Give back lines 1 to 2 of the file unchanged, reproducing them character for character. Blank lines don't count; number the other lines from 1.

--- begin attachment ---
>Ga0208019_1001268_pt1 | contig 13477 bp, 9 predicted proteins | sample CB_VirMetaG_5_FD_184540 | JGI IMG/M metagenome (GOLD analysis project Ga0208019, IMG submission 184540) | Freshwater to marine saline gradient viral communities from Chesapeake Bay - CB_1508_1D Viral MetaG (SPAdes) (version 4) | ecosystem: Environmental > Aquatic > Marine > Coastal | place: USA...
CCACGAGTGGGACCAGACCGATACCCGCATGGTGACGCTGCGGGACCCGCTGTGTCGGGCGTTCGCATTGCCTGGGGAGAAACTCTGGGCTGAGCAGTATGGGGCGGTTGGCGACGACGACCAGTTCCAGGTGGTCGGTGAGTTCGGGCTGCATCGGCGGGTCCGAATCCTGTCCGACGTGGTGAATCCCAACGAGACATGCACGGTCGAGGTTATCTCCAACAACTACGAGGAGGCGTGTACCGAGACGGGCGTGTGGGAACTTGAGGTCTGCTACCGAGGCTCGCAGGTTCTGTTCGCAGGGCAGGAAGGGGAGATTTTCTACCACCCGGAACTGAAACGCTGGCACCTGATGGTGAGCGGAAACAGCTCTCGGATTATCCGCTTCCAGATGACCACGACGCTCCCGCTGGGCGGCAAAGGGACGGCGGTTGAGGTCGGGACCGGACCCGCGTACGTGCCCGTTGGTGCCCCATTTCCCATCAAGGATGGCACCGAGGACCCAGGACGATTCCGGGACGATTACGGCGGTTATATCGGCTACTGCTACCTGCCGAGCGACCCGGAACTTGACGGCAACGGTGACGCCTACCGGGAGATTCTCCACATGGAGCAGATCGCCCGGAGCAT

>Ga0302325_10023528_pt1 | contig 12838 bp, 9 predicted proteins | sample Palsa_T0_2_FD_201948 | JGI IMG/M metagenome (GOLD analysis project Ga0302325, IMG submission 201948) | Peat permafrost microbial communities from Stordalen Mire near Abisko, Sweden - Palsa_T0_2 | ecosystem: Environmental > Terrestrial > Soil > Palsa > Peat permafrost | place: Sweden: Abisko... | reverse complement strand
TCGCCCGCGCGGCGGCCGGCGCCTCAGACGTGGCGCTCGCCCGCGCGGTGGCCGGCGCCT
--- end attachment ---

>Ga0208019_1001268_pt1 | contig 13477 bp, 9 predicted proteins | sample CB_VirMetaG_5_FD_184540 | JGI IMG/M metagenome (GOLD analysis project Ga0208019, IMG submission 184540) | Freshwater to marine saline gradient viral communities from Chesapeake Bay - CB_1508_1D Viral MetaG (SPAdes) (version 4) | ecosystem: Environmental > Aquatic > Marine > Coastal | place: USA...
CCACGAGTGGGACCAGACCGATACCCGCATGGTGACGCTGCGGGACCCGCTGTGTCGGGCGTTCGCATTGCCTGGGGAGAAACTCTGGGCTGAGCAGTATGGGGCGGTTGGCGACGACGACCAGTTCCAGGTGGTCGGTGAGTTCGGGCTGCATCGGCGGGTCCGAATCCTGTCCGACGTGGTGAATCCCAACGAGACATGCACGGTCGAGGTTATCTCCAACAACTACGAGGAGGCGTGTACCGAGACGGGCGTGTGGGAACTTGAGGTCTGCTACCGAGGCTCGCAGGTTCTGTTCGCAGGGCAGGAAGGGGAGATTTTCTACCACCCGGAACTGAAACGCTGGCACCTGATGGTGAGCGGAAACAGCTCTCGGATTATCCGCTTCCAGATGACCACGACGCTCCCGCTGGGCGGCAAAGGGACGGCGGTTGAGGTCGGGACCGGACCCGCGTACGTGCCCGTTGGTGCCCCATTTCCCATCAAGGATGGCACCGAGGACCCAGGACGATTCCGGGACGATTACGGCGGTTATATCGGCTACTGCTACCTGCCGAGCGACCCGGAACTTGACGGCAACGGTGACGCCTACCGGGAGATTCTCCACATGGAGCAGATCGCCCGGAGCAT